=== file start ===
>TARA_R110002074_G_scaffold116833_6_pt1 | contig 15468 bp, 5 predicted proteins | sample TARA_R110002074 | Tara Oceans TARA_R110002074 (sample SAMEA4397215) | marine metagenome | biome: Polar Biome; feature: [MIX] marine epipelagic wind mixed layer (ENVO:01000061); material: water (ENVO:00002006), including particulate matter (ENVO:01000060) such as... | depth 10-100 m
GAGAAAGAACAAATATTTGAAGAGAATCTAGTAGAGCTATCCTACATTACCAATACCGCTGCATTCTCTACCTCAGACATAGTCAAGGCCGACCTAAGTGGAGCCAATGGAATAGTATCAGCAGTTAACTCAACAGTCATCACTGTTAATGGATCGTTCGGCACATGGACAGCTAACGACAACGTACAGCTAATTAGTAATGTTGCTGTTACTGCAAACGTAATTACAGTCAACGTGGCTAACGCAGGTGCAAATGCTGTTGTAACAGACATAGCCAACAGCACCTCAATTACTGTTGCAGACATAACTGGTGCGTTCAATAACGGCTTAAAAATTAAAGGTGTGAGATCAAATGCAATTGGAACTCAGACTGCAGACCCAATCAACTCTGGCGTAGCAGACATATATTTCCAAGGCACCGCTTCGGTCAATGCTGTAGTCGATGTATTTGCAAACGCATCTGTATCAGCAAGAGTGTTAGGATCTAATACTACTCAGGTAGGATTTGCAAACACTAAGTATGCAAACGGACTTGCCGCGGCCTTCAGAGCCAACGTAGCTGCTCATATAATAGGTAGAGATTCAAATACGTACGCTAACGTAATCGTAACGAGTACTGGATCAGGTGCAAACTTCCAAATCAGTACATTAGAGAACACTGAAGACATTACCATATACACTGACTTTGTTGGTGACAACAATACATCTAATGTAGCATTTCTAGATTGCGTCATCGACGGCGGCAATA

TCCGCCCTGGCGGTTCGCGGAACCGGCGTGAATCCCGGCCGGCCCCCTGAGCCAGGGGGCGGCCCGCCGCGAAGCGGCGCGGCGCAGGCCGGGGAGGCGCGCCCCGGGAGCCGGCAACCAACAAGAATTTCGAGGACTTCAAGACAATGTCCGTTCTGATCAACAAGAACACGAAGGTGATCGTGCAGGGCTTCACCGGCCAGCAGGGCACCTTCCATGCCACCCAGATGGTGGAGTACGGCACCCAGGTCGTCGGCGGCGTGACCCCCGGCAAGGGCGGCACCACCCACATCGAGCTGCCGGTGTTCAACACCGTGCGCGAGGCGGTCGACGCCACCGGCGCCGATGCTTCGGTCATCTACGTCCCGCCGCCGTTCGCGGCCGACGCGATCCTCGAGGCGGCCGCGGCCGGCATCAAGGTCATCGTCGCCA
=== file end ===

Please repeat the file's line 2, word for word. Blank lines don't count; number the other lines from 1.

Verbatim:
GAGAAAGAACAAATATTTGAAGAGAATCTAGTAGAGCTATCCTACATTACCAATACCGCTGCATTCTCTACCTCAGACATAGTCAAGGCCGACCTAAGTGGAGCCAATGGAATAGTATCAGCAGTTAACTCAACAGTCATCACTGTTAATGGATCGTTCGGCACATGGACAGCTAACGACAACGTACAGCTAATTAGTAATGTTGCTGTTACTGCAAACGTAATTACAGTCAACGTGGCTAACGCAGGTGCAAATGCTGTTGTAACAGACATAGCCAACAGCACCTCAATTACTGTTGCAGACATAACTGGTGCGTTCAATAACGGCTTAAAAATTAAAGGTGTGAGATCAAATGCAATTGGAACTCAGACTGCAGACCCAATCAACTCTGGCGTAGCAGACATATATTTCCAAGGCACCGCTTCGGTCAATGCTGTAGTCGATGTATTTGCAAACGCATCTGTATCAGCAAGAGTGTTAGGATCTAATACTACTCAGGTAGGATTTGCAAACACTAAGTATGCAAACGGACTTGCCGCGGCCTTCAGAGCCAACGTAGCTGCTCATATAATAGGTAGAGATTCAAATACGTACGCTAACGTAATCGTAACGAGTACTGGATCAGGTGCAAACTTCCAAATCAGTACATTAGAGAACACTGAAGACATTACCATATACACTGACTTTGTTGGTGACAACAATACATCTAATGTAGCATTTCTAGATTGCGTCATCGACGGCGGCAATA